The working class cannot simply lay hold of the ready-made state machinery, and wield it for its own purposes.
Lea Ypi of the LSE has written a interesting blogpost arguing that the electoral left’s accommodation with the capitalist state, the movement’s left’s evaporation into the global ether, and the communist left’s condensation around Cold War nostalgia have all contributed to the collapse of civic republicanism and the rise of ethnic nationalism. The national route to socialism has failed, and only the European one remains.
There’s much to agree with in the piece. Ypi is absolutely right that the left needs ‘to rejoin its critique of the capitalist economy with a critique of the neoliberal state.’ And this is one of the central themes in Labour’s broader programme in the UK. The party is trying to begin a wide-ranging conversation about the constitution of the national state in which it finds itself. For different reasons both labourism and communism have been disastrously incurious about this structure, too quick to dismiss it as a shadow cast by business that will vanish with the abolition of private property, or to seize on it as an instrument that can be used for socialist ends. And of course, the left needs to think at once internationally and constitutionally – to replace the existing global institutions with structures for cooperation that bring international relations under review by national and transnational publics. National democracy cannot survive in a global system characterised by domination.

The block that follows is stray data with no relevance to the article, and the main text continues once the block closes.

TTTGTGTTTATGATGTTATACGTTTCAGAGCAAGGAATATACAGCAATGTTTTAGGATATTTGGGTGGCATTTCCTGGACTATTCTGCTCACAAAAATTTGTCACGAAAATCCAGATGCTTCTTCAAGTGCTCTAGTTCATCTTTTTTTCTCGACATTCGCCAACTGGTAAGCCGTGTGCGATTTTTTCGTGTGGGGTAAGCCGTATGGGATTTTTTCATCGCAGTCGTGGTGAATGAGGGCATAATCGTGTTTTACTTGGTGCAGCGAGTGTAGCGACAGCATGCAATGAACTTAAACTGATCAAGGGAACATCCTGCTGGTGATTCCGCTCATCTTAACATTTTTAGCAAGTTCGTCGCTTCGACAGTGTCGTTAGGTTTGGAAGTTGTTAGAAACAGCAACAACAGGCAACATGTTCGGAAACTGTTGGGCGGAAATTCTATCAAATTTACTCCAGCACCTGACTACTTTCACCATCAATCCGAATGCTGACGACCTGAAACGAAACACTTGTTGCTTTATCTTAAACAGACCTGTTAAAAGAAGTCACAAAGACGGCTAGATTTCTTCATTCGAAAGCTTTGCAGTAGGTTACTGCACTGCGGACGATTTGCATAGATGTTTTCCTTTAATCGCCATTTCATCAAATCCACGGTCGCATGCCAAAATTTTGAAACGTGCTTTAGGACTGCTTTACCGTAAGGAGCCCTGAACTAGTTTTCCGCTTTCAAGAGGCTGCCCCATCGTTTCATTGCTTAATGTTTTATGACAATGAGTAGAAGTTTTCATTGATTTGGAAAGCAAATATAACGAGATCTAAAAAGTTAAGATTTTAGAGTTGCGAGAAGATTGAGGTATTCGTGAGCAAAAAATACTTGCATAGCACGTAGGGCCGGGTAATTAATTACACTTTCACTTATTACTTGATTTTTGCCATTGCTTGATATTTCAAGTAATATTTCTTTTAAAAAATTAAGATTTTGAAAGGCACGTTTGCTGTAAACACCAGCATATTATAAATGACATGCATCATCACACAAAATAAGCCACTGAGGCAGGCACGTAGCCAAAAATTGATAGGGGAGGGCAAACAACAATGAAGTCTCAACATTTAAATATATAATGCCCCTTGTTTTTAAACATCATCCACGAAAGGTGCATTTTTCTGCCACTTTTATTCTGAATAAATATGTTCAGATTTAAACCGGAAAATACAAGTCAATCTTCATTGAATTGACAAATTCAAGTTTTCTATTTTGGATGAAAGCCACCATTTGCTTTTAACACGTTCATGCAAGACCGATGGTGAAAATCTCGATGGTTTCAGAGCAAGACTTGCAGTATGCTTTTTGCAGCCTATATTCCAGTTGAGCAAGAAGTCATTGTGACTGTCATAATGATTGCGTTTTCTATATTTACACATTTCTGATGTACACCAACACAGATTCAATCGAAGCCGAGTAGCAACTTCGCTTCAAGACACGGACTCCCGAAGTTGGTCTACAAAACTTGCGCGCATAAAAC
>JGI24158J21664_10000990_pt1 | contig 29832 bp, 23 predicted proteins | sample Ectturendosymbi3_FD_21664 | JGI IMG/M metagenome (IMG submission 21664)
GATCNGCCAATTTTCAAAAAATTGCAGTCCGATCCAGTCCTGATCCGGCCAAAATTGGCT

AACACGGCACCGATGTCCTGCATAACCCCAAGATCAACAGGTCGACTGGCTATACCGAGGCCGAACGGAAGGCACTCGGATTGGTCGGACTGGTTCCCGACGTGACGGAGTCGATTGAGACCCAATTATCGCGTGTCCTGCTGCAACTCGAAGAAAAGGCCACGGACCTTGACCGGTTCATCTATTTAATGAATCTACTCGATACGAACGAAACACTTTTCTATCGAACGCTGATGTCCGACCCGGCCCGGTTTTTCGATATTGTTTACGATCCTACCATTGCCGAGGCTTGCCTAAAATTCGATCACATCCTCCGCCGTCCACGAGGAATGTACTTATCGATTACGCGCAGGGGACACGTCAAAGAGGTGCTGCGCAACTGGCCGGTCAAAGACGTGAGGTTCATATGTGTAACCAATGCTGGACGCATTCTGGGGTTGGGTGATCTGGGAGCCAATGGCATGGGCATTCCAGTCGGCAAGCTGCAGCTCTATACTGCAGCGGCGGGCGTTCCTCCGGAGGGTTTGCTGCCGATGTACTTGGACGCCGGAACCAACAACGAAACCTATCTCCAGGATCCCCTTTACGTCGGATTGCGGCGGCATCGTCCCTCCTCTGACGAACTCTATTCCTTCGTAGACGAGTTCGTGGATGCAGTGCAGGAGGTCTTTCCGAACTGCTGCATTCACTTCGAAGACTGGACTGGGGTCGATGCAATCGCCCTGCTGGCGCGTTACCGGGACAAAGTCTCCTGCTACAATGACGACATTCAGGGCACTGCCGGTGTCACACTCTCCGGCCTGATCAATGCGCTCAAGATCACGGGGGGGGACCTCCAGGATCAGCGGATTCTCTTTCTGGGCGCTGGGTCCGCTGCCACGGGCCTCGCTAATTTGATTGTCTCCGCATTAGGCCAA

But I am not sure who the piece is arguing with. The Labour Party is committed to respecting the EU referendum result because it is – rightly – fearful of the electoral consequences of not doing so. A small number of people made a left-wing case for Brexit in 2016. More have tried to make the best of a bad situation since then. But there is little appetite for leaving. It will make things much more complicated for a future socialist government in the immediate term. (It is much safer to break state aid rules within the EU than outside, after all.) Labour’s responsibility right now is to survive as a nationally viable civic republican and socialist project.
[Update: I am not at all sure that civic republicanism will succeed in Europe without support from national governments who are committed to it. And anyway, I am not sure that the EU is the appropriate scale for international coordination. Surely our ambitions ought to be global?]